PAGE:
Bakersfield residents plead for help after mail stolen

Bakersfield residents plead for help after mail stolen

BAKERSFIELD, Calif. (KBAK/KBFX) — Mail theft around Bakersfield has homeowners nervous about their safety and identity.
 
When LeeAnn Christensen checked her mail last week, she found nothing to check. Her mail, along with the mail belonging to her Silver Creek neighbors, had been stolen from vandalized mailboxes.

"Four days ago, I came over to check my mailbox, and I noticed that my mailbox, the lip of it, was bent open and at least 30 of these mailboxes were wide open," said Christensen.

The missing mail had her worrying about the bigger threat.

"You can tell a lot about a person by their mail," said Christensen. "They can tell a single mother, if she's getting child-support checks. What if they, you know, decide mail isn't good enough, and they want to come to your house? They want to find out where you live. A single mom, that'd be an easy target."

Identity theft is a year-round concern, but crime can also spike around the holidays, because presents, gift cards and money are often sent through the mail. Neighbors in the area of Harris and Ashe said it's been stressful.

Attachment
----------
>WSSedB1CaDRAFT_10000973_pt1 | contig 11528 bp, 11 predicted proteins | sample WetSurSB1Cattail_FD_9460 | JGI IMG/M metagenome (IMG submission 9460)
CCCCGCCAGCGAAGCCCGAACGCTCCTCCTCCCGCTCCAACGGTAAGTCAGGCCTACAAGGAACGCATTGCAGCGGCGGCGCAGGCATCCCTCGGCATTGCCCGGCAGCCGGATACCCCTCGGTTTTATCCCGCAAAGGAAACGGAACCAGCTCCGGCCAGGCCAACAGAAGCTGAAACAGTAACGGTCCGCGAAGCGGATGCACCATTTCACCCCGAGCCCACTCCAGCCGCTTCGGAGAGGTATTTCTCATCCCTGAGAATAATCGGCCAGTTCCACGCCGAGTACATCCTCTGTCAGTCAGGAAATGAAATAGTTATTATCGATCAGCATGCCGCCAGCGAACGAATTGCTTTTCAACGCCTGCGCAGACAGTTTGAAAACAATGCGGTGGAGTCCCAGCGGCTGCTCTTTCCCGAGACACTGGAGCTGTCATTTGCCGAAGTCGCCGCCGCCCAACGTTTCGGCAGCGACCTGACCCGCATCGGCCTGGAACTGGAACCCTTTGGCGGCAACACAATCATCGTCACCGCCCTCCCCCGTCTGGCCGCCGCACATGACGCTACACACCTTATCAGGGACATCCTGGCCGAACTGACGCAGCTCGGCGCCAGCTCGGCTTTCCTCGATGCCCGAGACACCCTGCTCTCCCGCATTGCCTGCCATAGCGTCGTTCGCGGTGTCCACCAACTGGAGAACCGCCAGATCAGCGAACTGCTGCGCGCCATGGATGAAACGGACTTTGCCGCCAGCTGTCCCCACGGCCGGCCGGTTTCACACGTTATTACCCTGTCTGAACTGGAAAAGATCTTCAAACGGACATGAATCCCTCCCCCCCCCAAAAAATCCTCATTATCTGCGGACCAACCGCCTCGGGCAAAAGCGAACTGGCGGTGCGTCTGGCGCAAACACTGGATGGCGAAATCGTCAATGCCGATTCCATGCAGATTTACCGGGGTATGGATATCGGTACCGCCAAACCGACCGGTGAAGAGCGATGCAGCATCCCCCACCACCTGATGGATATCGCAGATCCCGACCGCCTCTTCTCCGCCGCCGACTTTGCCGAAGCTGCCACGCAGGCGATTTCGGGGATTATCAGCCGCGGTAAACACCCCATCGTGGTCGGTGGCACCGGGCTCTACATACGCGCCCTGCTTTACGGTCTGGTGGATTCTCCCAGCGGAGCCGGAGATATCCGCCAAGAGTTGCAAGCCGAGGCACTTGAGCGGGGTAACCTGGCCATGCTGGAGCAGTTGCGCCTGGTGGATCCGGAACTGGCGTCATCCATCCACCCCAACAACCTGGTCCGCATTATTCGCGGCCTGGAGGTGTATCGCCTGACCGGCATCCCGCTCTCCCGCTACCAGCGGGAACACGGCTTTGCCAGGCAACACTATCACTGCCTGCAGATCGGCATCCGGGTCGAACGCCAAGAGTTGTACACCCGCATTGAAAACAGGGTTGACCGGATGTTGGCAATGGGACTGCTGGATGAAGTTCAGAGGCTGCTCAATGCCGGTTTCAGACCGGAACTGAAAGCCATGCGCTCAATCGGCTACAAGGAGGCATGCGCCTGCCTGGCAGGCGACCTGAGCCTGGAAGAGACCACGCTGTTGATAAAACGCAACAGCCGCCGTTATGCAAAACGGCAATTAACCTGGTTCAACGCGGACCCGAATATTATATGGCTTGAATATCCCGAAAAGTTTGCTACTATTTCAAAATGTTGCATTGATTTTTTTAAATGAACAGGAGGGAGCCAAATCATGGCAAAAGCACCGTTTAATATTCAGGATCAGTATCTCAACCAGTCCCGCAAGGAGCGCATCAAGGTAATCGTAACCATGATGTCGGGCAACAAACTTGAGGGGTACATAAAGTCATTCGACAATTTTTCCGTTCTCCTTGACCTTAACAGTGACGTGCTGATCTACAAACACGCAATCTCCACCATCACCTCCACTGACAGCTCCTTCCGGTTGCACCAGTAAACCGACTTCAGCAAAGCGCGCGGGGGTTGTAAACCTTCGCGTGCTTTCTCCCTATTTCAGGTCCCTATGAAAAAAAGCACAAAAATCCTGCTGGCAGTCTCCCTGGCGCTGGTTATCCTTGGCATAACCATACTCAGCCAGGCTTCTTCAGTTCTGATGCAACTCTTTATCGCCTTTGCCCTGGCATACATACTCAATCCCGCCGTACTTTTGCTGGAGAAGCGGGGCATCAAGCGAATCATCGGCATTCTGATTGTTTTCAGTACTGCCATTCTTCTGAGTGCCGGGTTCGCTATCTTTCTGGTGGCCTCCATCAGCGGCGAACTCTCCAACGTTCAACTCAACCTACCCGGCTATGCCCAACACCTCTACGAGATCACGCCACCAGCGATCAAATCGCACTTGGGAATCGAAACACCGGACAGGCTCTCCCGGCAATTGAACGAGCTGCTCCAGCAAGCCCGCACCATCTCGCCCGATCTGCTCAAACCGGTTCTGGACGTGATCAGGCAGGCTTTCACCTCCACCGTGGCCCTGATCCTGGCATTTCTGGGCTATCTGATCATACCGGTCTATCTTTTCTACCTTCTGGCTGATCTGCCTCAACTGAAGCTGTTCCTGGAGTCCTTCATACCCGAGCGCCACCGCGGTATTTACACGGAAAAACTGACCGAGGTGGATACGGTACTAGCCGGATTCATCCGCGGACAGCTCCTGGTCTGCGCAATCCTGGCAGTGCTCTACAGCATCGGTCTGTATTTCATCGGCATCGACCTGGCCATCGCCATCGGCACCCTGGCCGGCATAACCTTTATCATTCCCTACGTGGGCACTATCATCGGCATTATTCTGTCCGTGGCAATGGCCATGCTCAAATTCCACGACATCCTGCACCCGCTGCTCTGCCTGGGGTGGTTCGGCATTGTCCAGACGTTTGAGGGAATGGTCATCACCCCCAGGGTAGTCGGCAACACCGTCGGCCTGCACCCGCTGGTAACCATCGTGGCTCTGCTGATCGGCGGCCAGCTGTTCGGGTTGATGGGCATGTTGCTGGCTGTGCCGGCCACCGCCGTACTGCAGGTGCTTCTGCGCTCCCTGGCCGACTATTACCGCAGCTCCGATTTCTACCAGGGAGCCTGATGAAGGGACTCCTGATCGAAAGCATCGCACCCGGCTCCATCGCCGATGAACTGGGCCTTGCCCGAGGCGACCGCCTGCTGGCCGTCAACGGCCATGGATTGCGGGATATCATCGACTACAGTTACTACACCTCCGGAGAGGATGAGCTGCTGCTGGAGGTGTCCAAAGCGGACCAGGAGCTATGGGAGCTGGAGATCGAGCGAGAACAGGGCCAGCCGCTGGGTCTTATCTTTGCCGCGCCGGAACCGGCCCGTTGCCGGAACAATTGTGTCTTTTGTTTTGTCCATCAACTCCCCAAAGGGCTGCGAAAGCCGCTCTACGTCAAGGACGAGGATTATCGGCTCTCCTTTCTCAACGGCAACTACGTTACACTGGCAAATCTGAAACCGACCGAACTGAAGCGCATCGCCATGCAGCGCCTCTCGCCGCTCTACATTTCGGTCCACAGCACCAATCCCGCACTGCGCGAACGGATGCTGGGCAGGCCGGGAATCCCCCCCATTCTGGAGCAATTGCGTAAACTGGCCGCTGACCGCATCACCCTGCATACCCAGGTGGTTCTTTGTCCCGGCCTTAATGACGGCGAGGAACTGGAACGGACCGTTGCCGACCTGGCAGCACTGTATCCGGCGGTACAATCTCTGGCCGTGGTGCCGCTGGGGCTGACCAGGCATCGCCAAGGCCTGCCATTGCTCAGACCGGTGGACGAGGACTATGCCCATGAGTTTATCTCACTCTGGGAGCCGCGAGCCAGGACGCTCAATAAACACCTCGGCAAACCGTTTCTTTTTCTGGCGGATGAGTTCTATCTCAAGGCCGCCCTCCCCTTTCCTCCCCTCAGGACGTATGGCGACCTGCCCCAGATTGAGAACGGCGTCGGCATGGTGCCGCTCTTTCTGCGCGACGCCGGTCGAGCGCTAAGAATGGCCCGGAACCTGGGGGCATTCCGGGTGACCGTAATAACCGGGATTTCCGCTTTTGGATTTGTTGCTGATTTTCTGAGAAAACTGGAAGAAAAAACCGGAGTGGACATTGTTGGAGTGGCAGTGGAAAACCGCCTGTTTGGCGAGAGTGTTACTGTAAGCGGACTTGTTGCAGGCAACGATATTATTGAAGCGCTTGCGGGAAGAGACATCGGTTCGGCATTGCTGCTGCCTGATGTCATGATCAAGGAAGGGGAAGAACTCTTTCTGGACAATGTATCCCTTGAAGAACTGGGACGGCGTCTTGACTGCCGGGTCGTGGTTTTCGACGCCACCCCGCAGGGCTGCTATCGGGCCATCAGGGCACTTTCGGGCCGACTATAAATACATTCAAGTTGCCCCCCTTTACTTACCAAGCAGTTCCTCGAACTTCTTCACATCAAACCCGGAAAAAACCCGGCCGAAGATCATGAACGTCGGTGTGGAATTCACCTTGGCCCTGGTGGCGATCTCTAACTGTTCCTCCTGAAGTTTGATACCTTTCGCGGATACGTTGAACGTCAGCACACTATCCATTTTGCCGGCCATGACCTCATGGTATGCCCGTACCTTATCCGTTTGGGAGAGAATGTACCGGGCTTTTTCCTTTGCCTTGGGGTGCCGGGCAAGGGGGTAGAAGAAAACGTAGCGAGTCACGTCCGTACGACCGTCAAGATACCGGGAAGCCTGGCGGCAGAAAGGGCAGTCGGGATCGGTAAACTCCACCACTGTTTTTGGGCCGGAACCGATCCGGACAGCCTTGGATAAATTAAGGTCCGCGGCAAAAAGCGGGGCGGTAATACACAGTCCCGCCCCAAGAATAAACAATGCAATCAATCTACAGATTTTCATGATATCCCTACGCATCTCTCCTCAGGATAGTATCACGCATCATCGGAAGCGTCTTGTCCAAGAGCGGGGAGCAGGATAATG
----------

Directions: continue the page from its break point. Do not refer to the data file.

"If I see the mailman here, because I live right across the street, I'll go next door and say 'Hey, the mailman's here, let's get our mail now,' because by tonight it may be gone," said Al Condello, who is another victim of mail theft in the Silver Creek neighborhood.

Residents have reported the problem, but that is where the confusion sets in. They said Bakersfield police told them to talk to the U.S. Postal Service, and, then, the Postal Service told them to talk to the police.

"We have no support," said Damaris Gonzalez, another Silver Creek resident. "The police doesn't want to do anything. The postmaster is hard to get a hold of."

Eyewitness News found that to be true. The postmaster did not respond to a request for comment by Eyewitness News' Monday evening deadline to go to air with this story. As for police, a spokesperson said officers only respond if the theft is still in progress, or if someone is following the suspect and has the suspect in their sights. Otherwise, the investigation is referred to the Postal Service, because mailboxes are under the postmaster's jurisdiction.

Residents of Silver Creek said the postmaster did have someone come out to fix the mailboxes, but that the USPS worker only repainted the mailboxes and bent the doors back into shape and did not replace the locks or move the mailboxes the way the residents wanted.
 
The residents said they will be taking matters into their own hands and plan to form a neighborhood watch to prevent further theft. They said that part of their plan is to install surveillance cameras and to form a closer community.

Here are some tips from the police for you to avoid mail theft:

  • Get your mail as soon as it is dropped off.
  • Never leave your mail overnight.
  • If you feel that your mailbox is too unsecured, look into getting a P.O. box.

Mailbox destruction and mail theft can carry a heavy punishment. A man in Fresno pleaded guilty on Monday to destroying mailboxes. He faces up to three years in prison and a $250,000 fine.